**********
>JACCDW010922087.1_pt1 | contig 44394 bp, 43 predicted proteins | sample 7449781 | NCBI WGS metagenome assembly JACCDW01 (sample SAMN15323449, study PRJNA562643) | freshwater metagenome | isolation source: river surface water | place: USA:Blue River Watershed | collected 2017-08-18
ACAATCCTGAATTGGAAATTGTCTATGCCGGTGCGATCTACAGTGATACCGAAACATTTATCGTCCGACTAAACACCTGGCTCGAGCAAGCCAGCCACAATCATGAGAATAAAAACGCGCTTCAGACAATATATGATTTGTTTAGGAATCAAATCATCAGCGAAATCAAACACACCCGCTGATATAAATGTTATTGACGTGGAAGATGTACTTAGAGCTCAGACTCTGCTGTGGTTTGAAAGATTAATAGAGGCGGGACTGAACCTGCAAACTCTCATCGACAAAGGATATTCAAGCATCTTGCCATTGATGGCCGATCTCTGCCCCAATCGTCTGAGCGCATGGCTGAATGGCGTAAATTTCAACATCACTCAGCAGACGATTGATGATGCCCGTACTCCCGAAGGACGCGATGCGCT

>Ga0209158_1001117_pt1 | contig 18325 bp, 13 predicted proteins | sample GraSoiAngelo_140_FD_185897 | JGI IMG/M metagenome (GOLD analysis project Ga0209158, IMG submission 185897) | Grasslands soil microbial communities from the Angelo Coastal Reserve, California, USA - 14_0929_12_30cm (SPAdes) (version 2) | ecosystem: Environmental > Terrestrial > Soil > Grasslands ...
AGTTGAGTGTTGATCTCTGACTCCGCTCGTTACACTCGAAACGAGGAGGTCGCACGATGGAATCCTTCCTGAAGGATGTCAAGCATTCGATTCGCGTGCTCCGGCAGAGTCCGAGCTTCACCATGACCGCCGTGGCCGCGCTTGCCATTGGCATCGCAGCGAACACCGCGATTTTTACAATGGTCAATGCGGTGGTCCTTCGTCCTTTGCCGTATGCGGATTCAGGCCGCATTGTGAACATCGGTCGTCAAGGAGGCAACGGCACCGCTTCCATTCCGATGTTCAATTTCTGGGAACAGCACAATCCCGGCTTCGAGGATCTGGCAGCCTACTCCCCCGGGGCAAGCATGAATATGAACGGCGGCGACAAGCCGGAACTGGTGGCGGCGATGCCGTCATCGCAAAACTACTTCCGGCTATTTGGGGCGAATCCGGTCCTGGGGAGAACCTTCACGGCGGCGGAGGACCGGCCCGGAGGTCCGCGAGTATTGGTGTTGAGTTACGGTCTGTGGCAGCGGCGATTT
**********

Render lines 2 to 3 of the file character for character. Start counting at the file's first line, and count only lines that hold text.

ACAATCCTGAATTGGAAATTGTCTATGCCGGTGCGATCTACAGTGATACCGAAACATTTATCGTCCGACTAAACACCTGGCTCGAGCAAGCCAGCCACAATCATGAGAATAAAAACGCGCTTCAGACAATATATGATTTGTTTAGGAATCAAATCATCAGCGAAATCAAACACACCCGCTGATATAAATGTTATTGACGTGGAAGATGTACTTAGAGCTCAGACTCTGCTGTGGTTTGAAAGATTAATAGAGGCGGGACTGAACCTGCAAACTCTCATCGACAAAGGATATTCAAGCATCTTGCCATTGATGGCCGATCTCTGCCCCAATCGTCTGAGCGCATGGCTGAATGGCGTAAATTTCAACATCACTCAGCAGACGATTGATGATGCCCGTACTCCCGAAGGACGCGATGCGCT

>Ga0209158_1001117_pt1 | contig 18325 bp, 13 predicted proteins | sample GraSoiAngelo_140_FD_185897 | JGI IMG/M metagenome (GOLD analysis project Ga0209158, IMG submission 185897) | Grasslands soil microbial communities from the Angelo Coastal Reserve, California, USA - 14_0929_12_30cm (SPAdes) (version 2) | ecosystem: Environmental > Terrestrial > Soil > Grasslands ...